Mutual Non-disclosure agreement for a potential proof of concept

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NDA's can be useful in helping to evaluate a potential supplier or service provider. When the two parties enter into a mutual non-disclosure agreement, they agree not to disclose any information that may be considered confidential to one another. If information is disclosed and the other party uses it for their own purposes, this could constitute a breach of the agreement.

A non-disclosure agreement (also known as an NDA) protects confidential information which is intended to be disclosed to a receiving party in order to satisfy a purpose. For example, two businesses might need to share proprietary information with each other in order to assess whether a commercial partnership is worth pursuing or not. Information which is disclosed for this purpose will need to remain confidential for a certain period which is agreed in the agreement. The confidentiality term will depend on the strategic value of the information being disclosed and the industry of the parties.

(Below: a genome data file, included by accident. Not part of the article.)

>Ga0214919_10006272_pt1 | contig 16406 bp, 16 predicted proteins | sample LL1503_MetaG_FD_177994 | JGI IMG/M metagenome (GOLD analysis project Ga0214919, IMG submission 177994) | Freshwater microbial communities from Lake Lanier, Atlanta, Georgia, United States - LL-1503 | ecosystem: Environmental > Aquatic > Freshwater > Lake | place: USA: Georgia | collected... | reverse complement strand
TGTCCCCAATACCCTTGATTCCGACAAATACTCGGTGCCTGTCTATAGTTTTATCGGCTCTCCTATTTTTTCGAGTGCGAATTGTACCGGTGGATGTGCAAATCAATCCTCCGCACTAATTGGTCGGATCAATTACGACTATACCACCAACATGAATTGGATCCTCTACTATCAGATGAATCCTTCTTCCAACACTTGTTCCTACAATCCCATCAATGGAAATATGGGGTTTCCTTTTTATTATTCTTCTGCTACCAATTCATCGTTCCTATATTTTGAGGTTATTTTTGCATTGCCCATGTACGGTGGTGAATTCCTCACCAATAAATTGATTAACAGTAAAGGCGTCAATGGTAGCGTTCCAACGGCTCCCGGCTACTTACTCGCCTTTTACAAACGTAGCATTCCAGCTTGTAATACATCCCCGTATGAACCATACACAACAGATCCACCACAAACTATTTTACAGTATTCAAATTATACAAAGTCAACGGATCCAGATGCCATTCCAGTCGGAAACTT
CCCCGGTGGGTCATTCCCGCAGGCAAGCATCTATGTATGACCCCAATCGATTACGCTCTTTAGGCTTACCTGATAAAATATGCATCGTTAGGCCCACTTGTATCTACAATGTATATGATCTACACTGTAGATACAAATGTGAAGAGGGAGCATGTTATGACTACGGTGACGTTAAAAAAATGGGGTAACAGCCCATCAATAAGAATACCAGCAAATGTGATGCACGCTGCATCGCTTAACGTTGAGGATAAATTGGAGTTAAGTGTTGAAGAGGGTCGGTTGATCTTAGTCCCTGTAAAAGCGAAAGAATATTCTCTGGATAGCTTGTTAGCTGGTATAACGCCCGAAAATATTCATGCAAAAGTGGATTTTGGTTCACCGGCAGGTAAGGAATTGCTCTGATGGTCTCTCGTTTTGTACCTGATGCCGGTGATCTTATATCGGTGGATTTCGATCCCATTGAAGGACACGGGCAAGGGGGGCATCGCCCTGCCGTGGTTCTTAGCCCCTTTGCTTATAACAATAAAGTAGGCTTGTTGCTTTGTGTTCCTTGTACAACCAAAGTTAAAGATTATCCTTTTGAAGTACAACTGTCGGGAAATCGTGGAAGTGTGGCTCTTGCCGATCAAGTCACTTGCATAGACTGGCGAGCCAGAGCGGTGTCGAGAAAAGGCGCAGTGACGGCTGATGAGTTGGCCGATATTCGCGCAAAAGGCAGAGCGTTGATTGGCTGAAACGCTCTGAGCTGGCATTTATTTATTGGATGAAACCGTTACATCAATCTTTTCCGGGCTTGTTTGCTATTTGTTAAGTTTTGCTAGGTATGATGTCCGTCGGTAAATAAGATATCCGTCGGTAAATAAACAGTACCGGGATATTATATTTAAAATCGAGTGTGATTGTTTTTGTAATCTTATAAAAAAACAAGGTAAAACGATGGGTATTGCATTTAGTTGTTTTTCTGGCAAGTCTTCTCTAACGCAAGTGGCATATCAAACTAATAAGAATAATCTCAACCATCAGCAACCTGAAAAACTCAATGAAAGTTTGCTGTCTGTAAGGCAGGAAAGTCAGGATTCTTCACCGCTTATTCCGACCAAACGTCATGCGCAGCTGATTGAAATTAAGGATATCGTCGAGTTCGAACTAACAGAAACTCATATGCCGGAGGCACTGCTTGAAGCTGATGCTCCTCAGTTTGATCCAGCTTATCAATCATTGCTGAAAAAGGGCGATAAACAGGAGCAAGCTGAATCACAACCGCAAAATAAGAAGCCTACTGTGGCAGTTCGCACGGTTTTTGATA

A mutual non-disclosure agreement is used when the parties entering into the agreement intend to disclose and receive confidential information. Mutual non-disclosure agreements are common in B2B discussions.

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Before making a long-term decision on a supplier or service provider, a company might want to comission a proof of concept. In order to discuss the terms and practicalities of a proof a concept, the customer and the provider should enter into a mutual non-disclosure agreement.

A mutual non-disclosure agreement will ensure that both the supplier and the customer's confidential information is protected and not shared with potential competitors.

Legislate's non-disclosure agreement is suited to parties considering a proof of concept. It contains the appropriate clauses to protect your confidential information regardless of its format. This ensures that material shared as part of proof of concept discussions is protected.

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